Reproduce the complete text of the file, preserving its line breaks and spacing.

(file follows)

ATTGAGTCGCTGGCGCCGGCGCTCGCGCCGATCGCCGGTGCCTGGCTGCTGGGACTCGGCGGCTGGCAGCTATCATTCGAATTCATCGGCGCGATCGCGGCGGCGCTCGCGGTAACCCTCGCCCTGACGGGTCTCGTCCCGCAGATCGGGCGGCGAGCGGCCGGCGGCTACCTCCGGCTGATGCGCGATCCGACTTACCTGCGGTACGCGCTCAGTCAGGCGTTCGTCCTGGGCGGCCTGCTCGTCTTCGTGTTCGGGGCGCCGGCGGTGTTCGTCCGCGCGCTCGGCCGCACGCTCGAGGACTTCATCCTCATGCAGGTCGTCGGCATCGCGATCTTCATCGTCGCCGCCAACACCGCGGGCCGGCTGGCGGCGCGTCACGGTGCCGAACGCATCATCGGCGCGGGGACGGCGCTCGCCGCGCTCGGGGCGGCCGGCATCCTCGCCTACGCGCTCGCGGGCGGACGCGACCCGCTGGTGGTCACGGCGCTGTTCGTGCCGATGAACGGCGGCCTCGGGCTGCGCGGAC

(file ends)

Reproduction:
ATTGAGTCGCTGGCGCCGGCGCTCGCGCCGATCGCCGGTGCCTGGCTGCTGGGACTCGGCGGCTGGCAGCTATCATTCGAATTCATCGGCGCGATCGCGGCGGCGCTCGCGGTAACCCTCGCCCTGACGGGTCTCGTCCCGCAGATCGGGCGGCGAGCGGCCGGCGGCTACCTCCGGCTGATGCGCGATCCGACTTACCTGCGGTACGCGCTCAGTCAGGCGTTCGTCCTGGGCGGCCTGCTCGTCTTCGTGTTCGGGGCGCCGGCGGTGTTCGTCCGCGCGCTCGGCCGCACGCTCGAGGACTTCATCCTCATGCAGGTCGTCGGCATCGCGATCTTCATCGTCGCCGCCAACACCGCGGGCCGGCTGGCGGCGCGTCACGGTGCCGAACGCATCATCGGCGCGGGGACGGCGCTCGCCGCGCTCGGGGCGGCCGGCATCCTCGCCTACGCGCTCGCGGGCGGACGCGACCCGCTGGTGGTCACGGCGCTGTTCGTGCCGATGAACGGCGGCCTCGGGCTGCGCGGAC